Another post following #ITWebGDPR2018 earlier this month.
In his talk on the cost and compliance obligations of the GDPR, governance specialist Peter Hill made the point that risk, as it is referred to in the regulation, refers to risk from the perspective of the data subject.
In other words, companies implementing GDPR, and PoPIA, must do so by considering the risk of the data subject, not the risk to themselves.
This is unusual as most regulation focuses on mitigating one’s own risk..
PoPIA mitigates the data subject’s risk
Why is this important?
While the GDPR and PoPIA are similar in many ways, a key difference is in the level of detail defined in each regulation, with the South African regulation being more loosely defined.
For example, in the event of breach GDPR, in terms of article 33, sets a deadline of 72 hours by which time a breach must be communicated to the supervisory authority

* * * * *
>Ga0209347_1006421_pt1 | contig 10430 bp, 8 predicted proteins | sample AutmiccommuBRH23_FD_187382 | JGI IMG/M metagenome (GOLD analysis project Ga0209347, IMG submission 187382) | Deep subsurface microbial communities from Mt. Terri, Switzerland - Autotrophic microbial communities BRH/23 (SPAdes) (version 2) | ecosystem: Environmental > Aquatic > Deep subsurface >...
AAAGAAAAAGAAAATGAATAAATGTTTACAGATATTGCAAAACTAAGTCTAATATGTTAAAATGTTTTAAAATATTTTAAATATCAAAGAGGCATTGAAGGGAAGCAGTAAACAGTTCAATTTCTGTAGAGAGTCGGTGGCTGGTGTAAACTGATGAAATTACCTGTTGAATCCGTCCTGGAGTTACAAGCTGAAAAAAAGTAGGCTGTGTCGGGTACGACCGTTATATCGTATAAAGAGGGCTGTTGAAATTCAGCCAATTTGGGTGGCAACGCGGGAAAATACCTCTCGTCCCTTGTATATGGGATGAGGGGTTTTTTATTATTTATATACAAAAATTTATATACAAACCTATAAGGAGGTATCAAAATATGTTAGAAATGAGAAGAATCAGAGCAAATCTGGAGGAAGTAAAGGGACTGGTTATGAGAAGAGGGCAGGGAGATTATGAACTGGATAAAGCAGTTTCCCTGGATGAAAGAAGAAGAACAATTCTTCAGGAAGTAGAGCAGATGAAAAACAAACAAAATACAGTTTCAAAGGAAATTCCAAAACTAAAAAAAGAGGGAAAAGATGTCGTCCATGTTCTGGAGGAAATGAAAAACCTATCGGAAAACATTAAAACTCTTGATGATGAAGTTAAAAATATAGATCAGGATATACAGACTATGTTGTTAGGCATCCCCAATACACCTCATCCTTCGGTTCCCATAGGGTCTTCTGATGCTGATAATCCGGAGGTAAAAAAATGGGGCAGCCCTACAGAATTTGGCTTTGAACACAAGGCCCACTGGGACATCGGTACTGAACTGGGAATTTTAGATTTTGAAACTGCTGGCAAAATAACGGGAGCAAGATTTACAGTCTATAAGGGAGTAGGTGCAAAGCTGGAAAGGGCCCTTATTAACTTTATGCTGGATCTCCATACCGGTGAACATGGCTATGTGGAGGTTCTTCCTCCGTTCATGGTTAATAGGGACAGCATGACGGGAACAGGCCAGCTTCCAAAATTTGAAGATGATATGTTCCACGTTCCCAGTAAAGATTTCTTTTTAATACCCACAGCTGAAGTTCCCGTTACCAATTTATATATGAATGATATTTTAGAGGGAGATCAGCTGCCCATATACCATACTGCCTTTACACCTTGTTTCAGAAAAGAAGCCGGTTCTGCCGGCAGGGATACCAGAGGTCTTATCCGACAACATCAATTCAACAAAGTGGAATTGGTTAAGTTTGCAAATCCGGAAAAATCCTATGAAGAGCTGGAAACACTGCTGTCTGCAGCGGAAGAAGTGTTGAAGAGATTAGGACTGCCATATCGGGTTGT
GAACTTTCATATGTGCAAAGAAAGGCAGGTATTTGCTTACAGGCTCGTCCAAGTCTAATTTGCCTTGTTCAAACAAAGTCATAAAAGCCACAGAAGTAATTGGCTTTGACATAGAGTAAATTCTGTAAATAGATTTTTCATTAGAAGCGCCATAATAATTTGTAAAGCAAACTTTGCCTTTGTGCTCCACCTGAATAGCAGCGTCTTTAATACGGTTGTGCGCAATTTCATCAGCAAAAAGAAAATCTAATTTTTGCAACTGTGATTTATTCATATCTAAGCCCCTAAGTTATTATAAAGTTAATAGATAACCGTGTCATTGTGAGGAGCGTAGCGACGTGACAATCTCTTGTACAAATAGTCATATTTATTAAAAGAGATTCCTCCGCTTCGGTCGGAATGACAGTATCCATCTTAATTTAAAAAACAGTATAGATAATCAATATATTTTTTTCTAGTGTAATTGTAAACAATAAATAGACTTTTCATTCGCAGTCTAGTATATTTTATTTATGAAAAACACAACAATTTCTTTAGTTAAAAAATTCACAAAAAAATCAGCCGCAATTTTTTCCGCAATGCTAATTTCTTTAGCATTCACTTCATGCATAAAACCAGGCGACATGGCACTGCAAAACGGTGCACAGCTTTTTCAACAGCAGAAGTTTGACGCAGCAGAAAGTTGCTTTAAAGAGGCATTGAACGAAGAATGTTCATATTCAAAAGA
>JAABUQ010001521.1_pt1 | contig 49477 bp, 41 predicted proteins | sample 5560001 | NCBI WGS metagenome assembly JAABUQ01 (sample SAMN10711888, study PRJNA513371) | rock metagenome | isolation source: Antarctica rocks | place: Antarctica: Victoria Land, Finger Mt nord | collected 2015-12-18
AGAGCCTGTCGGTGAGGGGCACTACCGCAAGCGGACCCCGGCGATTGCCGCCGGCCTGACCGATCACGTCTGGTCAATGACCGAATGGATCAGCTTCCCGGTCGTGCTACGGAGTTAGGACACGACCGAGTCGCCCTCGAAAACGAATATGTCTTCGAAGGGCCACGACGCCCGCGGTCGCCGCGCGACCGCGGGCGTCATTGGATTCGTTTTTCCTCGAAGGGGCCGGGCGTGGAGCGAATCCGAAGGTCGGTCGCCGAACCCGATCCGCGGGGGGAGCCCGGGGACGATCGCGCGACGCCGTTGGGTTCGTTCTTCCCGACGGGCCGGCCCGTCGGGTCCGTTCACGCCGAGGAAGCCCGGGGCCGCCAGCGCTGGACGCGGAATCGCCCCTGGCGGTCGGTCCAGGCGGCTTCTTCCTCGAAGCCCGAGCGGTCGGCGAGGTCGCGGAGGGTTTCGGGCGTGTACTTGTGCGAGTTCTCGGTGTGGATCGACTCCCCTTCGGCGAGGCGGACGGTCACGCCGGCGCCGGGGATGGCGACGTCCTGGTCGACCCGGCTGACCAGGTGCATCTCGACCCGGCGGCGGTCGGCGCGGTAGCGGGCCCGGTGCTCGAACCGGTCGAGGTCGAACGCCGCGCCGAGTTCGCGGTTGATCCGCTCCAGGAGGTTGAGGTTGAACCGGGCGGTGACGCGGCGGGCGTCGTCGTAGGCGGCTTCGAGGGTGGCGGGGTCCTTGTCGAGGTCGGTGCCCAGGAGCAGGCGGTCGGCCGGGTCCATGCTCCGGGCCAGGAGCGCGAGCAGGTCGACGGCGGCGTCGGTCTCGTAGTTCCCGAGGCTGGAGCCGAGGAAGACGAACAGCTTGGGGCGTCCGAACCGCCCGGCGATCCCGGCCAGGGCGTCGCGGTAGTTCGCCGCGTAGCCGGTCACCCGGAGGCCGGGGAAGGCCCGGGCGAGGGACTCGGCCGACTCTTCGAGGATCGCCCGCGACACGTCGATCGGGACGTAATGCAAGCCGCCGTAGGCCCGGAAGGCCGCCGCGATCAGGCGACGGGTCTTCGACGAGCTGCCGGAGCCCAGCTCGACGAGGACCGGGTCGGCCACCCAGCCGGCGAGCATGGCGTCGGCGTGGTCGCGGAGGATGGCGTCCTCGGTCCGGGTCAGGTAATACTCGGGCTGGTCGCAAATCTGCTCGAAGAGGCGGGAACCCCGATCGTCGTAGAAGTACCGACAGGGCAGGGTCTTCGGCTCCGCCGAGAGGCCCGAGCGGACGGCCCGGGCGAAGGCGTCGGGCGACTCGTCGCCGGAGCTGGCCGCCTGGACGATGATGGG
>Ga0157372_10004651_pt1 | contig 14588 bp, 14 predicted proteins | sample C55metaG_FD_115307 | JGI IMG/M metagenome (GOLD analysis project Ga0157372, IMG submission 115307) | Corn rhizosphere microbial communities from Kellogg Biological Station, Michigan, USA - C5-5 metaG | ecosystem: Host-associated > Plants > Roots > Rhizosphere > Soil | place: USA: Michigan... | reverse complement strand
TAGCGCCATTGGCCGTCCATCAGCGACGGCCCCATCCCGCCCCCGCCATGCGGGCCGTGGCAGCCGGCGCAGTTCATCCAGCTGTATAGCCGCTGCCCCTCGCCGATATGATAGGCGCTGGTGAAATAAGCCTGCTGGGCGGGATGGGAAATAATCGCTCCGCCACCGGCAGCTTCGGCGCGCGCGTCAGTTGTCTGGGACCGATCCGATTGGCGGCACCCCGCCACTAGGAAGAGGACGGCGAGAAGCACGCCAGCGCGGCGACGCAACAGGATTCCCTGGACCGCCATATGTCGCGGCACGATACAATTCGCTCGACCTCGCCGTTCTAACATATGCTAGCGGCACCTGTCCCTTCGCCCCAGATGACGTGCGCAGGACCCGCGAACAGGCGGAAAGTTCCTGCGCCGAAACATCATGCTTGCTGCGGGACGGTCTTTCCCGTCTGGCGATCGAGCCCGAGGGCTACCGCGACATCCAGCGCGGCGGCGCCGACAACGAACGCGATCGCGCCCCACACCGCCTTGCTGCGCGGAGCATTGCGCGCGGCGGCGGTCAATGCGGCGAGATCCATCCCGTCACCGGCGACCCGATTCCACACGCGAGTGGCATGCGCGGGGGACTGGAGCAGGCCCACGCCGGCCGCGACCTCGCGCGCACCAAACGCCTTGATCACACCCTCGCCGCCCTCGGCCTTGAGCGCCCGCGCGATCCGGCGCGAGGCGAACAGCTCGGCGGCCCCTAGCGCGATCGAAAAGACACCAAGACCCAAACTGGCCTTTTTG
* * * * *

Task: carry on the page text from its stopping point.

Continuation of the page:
By contrast, PoPIA section 22 (2) requires a notification to be made “as soon as reasonably possible after the discovery of the compromise”
The definition of “reasonable” is one that lawyers will no doubt spend much time debating in court, at great expense to all involved.
If we accept that the goal of the legislation is to protect risk to the data subject, then the definition of reasonable will have to be interpreted from the perspective of the person who’s data has been compromised, rather than from the perspective of the company who has been hacked.
How long would you be prepared to wait if, for example, your credit card details had been stolen? One hour, one day, one week?
How long will it take your company to what has been compromised, and who this affects, in the event of a breach? An hour, a day, a week?
What is reasonable?
Does it not make sense for South African companies to use the GDPR yardstick of 72 hours as the base line?